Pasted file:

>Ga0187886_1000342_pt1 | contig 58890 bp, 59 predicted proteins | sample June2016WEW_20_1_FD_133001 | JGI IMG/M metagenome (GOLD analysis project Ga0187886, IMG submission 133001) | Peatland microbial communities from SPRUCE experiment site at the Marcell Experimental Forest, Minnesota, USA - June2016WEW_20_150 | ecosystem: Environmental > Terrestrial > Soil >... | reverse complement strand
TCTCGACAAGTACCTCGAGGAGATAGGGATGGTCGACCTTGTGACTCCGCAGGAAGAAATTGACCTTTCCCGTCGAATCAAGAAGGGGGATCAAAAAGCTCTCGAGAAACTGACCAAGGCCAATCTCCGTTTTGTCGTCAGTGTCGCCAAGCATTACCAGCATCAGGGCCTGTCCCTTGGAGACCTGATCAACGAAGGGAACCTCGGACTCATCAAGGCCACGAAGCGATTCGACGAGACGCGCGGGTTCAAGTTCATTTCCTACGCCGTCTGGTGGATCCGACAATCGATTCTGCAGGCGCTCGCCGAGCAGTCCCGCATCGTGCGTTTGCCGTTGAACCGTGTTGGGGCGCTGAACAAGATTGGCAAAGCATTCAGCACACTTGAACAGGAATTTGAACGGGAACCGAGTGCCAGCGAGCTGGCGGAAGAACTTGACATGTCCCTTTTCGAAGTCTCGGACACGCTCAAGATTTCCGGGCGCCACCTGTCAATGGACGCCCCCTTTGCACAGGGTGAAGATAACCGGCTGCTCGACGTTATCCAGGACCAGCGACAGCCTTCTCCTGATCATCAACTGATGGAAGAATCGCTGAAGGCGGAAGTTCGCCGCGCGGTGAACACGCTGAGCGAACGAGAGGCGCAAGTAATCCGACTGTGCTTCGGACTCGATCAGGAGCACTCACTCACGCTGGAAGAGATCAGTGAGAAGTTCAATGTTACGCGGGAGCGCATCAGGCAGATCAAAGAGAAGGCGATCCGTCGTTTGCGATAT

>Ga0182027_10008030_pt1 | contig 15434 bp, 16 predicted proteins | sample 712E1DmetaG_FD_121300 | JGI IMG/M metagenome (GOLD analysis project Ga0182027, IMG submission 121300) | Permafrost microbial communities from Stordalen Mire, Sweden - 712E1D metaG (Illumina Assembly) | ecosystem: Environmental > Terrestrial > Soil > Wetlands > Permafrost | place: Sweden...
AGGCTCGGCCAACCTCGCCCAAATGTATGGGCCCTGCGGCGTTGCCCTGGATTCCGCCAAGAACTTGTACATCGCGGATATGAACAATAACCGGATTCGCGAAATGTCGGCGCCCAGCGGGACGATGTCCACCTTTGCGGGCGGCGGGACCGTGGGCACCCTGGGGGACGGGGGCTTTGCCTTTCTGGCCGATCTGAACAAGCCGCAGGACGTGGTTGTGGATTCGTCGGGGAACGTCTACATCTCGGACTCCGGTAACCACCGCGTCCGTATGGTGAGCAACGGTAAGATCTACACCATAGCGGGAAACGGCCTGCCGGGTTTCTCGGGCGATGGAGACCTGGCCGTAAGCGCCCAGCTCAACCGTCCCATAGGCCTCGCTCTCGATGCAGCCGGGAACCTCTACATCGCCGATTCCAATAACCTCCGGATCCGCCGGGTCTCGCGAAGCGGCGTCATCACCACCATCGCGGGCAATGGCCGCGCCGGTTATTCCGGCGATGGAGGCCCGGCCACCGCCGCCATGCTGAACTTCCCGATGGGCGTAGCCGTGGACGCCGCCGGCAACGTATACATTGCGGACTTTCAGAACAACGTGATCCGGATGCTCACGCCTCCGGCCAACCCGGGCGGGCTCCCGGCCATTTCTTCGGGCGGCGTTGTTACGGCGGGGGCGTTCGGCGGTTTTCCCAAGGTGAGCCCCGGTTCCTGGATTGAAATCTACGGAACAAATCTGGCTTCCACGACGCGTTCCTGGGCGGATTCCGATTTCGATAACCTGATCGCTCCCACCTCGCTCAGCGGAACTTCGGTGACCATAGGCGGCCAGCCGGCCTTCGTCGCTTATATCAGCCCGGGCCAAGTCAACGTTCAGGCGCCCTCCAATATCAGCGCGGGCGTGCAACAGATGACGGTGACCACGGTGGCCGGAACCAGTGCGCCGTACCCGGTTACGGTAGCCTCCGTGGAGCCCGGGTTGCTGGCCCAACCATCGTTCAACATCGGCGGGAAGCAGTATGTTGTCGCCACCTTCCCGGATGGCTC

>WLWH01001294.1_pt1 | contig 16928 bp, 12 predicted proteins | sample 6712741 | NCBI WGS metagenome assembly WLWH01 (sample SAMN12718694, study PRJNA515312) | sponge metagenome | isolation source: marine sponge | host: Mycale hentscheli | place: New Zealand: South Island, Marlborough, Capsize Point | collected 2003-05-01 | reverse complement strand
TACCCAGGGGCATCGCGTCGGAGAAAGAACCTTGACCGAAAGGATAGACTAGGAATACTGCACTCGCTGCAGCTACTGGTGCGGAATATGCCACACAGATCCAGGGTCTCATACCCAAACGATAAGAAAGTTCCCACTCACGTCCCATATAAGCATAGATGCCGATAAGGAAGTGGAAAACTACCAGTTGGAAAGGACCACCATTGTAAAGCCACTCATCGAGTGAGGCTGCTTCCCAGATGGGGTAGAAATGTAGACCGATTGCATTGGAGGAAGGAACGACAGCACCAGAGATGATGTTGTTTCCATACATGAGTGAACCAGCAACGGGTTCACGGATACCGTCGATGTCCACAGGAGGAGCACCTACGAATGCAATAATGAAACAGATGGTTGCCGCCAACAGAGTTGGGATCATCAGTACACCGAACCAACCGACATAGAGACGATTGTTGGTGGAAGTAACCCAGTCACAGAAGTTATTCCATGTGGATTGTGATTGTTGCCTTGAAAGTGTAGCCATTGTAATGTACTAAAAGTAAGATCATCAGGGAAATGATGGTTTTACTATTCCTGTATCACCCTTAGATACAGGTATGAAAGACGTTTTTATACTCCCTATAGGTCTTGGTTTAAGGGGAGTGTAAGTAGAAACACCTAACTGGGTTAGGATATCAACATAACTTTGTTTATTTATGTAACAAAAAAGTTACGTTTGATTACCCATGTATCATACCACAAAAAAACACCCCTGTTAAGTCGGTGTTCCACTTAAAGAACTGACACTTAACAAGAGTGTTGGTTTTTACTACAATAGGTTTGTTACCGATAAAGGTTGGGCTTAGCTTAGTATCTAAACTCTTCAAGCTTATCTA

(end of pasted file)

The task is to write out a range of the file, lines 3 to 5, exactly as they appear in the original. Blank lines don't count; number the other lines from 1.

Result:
>Ga0182027_10008030_pt1 | contig 15434 bp, 16 predicted proteins | sample 712E1DmetaG_FD_121300 | JGI IMG/M metagenome (GOLD analysis project Ga0182027, IMG submission 121300) | Permafrost microbial communities from Stordalen Mire, Sweden - 712E1D metaG (Illumina Assembly) | ecosystem: Environmental > Terrestrial > Soil > Wetlands > Permafrost | place: Sweden...
AGGCTCGGCCAACCTCGCCCAAATGTATGGGCCCTGCGGCGTTGCCCTGGATTCCGCCAAGAACTTGTACATCGCGGATATGAACAATAACCGGATTCGCGAAATGTCGGCGCCCAGCGGGACGATGTCCACCTTTGCGGGCGGCGGGACCGTGGGCACCCTGGGGGACGGGGGCTTTGCCTTTCTGGCCGATCTGAACAAGCCGCAGGACGTGGTTGTGGATTCGTCGGGGAACGTCTACATCTCGGACTCCGGTAACCACCGCGTCCGTATGGTGAGCAACGGTAAGATCTACACCATAGCGGGAAACGGCCTGCCGGGTTTCTCGGGCGATGGAGACCTGGCCGTAAGCGCCCAGCTCAACCGTCCCATAGGCCTCGCTCTCGATGCAGCCGGGAACCTCTACATCGCCGATTCCAATAACCTCCGGATCCGCCGGGTCTCGCGAAGCGGCGTCATCACCACCATCGCGGGCAATGGCCGCGCCGGTTATTCCGGCGATGGAGGCCCGGCCACCGCCGCCATGCTGAACTTCCCGATGGGCGTAGCCGTGGACGCCGCCGGCAACGTATACATTGCGGACTTTCAGAACAACGTGATCCGGATGCTCACGCCTCCGGCCAACCCGGGCGGGCTCCCGGCCATTTCTTCGGGCGGCGTTGTTACGGCGGGGGCGTTCGGCGGTTTTCCCAAGGTGAGCCCCGGTTCCTGGATTGAAATCTACGGAACAAATCTGGCTTCCACGACGCGTTCCTGGGCGGATTCCGATTTCGATAACCTGATCGCTCCCACCTCGCTCAGCGGAACTTCGGTGACCATAGGCGGCCAGCCGGCCTTCGTCGCTTATATCAGCCCGGGCCAAGTCAACGTTCAGGCGCCCTCCAATATCAGCGCGGGCGTGCAACAGATGACGGTGACCACGGTGGCCGGAACCAGTGCGCCGTACCCGGTTACGGTAGCCTCCGTGGAGCCCGGGTTGCTGGCCCAACCATCGTTCAACATCGGCGGGAAGCAGTATGTTGTCGCCACCTTCCCGGATGGCTC

>WLWH01001294.1_pt1 | contig 16928 bp, 12 predicted proteins | sample 6712741 | NCBI WGS metagenome assembly WLWH01 (sample SAMN12718694, study PRJNA515312) | sponge metagenome | isolation source: marine sponge | host: Mycale hentscheli | place: New Zealand: South Island, Marlborough, Capsize Point | collected 2003-05-01 | reverse complement strand